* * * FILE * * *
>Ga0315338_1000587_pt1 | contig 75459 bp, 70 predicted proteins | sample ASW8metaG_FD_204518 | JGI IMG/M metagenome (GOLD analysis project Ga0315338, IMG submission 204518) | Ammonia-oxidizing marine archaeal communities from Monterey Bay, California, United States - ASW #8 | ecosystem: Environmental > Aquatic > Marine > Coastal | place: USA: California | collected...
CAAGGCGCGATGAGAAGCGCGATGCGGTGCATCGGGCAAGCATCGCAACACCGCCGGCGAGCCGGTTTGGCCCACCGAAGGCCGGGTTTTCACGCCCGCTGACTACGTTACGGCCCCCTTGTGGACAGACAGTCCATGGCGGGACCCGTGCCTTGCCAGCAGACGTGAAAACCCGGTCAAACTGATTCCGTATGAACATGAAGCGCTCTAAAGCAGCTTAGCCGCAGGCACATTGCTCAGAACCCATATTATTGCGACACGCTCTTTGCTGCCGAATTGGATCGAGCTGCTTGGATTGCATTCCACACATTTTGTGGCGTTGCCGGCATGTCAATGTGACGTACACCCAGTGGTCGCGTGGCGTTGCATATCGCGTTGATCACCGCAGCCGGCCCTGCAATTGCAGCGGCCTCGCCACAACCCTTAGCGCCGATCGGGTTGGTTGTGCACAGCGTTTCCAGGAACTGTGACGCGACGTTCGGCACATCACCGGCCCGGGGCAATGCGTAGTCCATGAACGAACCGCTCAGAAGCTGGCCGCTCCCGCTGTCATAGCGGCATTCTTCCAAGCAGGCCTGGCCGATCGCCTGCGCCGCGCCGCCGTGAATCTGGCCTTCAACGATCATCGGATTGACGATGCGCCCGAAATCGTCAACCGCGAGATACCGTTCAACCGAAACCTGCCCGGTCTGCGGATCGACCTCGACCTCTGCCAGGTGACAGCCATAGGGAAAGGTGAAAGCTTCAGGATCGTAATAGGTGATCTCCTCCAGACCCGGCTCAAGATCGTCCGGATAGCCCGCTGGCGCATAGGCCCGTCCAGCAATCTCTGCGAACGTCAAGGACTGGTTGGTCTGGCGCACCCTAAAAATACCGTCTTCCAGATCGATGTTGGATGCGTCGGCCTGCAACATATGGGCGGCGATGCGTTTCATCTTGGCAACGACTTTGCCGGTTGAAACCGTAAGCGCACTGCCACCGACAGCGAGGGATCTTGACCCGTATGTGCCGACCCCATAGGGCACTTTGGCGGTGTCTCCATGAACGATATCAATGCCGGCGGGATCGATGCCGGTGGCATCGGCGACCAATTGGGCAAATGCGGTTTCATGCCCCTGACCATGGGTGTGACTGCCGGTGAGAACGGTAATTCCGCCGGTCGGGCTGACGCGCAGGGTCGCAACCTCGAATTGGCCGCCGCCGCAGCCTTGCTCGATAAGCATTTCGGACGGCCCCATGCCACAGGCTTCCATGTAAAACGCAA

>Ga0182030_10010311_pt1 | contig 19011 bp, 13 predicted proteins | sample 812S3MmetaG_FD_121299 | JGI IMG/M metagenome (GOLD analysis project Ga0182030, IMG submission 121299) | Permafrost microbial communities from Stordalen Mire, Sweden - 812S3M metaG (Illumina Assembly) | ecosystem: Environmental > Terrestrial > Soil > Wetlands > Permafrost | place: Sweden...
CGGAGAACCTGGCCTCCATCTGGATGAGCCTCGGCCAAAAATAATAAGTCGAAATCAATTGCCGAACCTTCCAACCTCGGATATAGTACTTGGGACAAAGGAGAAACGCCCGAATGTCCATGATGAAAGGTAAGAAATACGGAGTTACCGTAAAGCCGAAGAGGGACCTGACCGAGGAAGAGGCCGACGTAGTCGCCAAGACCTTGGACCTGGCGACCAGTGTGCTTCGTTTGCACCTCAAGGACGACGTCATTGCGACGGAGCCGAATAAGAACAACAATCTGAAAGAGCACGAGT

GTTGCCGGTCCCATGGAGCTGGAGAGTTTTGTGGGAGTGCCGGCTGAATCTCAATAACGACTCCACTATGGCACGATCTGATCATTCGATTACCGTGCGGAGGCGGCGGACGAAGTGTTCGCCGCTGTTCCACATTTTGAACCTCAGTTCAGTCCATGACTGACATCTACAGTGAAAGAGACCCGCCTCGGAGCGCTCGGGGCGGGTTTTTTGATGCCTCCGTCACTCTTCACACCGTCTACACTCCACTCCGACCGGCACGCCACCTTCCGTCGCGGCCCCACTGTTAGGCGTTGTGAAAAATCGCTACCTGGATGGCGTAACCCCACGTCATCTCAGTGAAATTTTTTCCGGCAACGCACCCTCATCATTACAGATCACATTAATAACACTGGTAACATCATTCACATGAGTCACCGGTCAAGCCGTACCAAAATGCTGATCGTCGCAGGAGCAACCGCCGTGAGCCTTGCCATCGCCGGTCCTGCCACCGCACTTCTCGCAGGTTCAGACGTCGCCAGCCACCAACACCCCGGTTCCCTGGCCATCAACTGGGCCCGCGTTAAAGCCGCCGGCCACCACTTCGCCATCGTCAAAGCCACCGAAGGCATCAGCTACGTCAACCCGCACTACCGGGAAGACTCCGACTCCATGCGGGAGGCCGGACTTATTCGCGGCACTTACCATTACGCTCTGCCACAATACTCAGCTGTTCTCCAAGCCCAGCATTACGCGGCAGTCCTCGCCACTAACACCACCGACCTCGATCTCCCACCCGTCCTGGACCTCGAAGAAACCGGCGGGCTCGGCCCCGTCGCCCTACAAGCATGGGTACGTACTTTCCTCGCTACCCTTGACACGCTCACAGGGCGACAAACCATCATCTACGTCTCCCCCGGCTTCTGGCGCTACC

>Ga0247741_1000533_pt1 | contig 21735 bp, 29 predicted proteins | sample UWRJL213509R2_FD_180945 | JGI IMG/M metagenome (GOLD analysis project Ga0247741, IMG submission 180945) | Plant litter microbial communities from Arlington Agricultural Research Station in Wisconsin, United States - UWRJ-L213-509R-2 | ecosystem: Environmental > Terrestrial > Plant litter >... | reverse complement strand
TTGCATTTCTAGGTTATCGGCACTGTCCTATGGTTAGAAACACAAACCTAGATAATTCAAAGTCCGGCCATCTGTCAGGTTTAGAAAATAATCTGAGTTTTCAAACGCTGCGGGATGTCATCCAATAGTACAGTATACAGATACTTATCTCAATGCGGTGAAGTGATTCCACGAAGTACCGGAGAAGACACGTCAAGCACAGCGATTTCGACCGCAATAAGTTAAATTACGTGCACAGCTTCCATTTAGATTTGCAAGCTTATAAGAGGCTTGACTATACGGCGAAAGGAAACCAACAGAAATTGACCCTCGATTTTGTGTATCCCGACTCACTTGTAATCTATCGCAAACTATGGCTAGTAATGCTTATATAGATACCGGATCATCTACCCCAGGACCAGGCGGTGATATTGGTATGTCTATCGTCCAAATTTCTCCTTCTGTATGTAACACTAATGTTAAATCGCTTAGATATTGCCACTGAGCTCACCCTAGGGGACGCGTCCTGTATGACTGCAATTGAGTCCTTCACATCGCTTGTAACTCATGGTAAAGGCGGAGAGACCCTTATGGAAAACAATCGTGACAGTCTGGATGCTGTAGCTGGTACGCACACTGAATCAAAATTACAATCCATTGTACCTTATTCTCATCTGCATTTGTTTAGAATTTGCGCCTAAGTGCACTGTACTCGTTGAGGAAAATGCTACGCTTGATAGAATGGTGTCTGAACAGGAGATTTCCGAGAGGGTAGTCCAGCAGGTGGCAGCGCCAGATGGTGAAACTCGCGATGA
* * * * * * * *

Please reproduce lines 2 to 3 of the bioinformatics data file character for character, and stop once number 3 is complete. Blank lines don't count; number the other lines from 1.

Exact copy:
CAAGGCGCGATGAGAAGCGCGATGCGGTGCATCGGGCAAGCATCGCAACACCGCCGGCGAGCCGGTTTGGCCCACCGAAGGCCGGGTTTTCACGCCCGCTGACTACGTTACGGCCCCCTTGTGGACAGACAGTCCATGGCGGGACCCGTGCCTTGCCAGCAGACGTGAAAACCCGGTCAAACTGATTCCGTATGAACATGAAGCGCTCTAAAGCAGCTTAGCCGCAGGCACATTGCTCAGAACCCATATTATTGCGACACGCTCTTTGCTGCCGAATTGGATCGAGCTGCTTGGATTGCATTCCACACATTTTGTGGCGTTGCCGGCATGTCAATGTGACGTACACCCAGTGGTCGCGTGGCGTTGCATATCGCGTTGATCACCGCAGCCGGCCCTGCAATTGCAGCGGCCTCGCCACAACCCTTAGCGCCGATCGGGTTGGTTGTGCACAGCGTTTCCAGGAACTGTGACGCGACGTTCGGCACATCACCGGCCCGGGGCAATGCGTAGTCCATGAACGAACCGCTCAGAAGCTGGCCGCTCCCGCTGTCATAGCGGCATTCTTCCAAGCAGGCCTGGCCGATCGCCTGCGCCGCGCCGCCGTGAATCTGGCCTTCAACGATCATCGGATTGACGATGCGCCCGAAATCGTCAACCGCGAGATACCGTTCAACCGAAACCTGCCCGGTCTGCGGATCGACCTCGACCTCTGCCAGGTGACAGCCATAGGGAAAGGTGAAAGCTTCAGGATCGTAATAGGTGATCTCCTCCAGACCCGGCTCAAGATCGTCCGGATAGCCCGCTGGCGCATAGGCCCGTCCAGCAATCTCTGCGAACGTCAAGGACTGGTTGGTCTGGCGCACCCTAAAAATACCGTCTTCCAGATCGATGTTGGATGCGTCGGCCTGCAACATATGGGCGGCGATGCGTTTCATCTTGGCAACGACTTTGCCGGTTGAAACCGTAAGCGCACTGCCACCGACAGCGAGGGATCTTGACCCGTATGTGCCGACCCCATAGGGCACTTTGGCGGTGTCTCCATGAACGATATCAATGCCGGCGGGATCGATGCCGGTGGCATCGGCGACCAATTGGGCAAATGCGGTTTCATGCCCCTGACCATGGGTGTGACTGCCGGTGAGAACGGTAATTCCGCCGGTCGGGCTGACGCGCAGGGTCGCAACCTCGAATTGGCCGCCGCCGCAGCCTTGCTCGATAAGCATTTCGGACGGCCCCATGCCACAGGCTTCCATGTAAAACGCAA

>Ga0182030_10010311_pt1 | contig 19011 bp, 13 predicted proteins | sample 812S3MmetaG_FD_121299 | JGI IMG/M metagenome (GOLD analysis project Ga0182030, IMG submission 121299) | Permafrost microbial communities from Stordalen Mire, Sweden - 812S3M metaG (Illumina Assembly) | ecosystem: Environmental > Terrestrial > Soil > Wetlands > Permafrost | place: Sweden...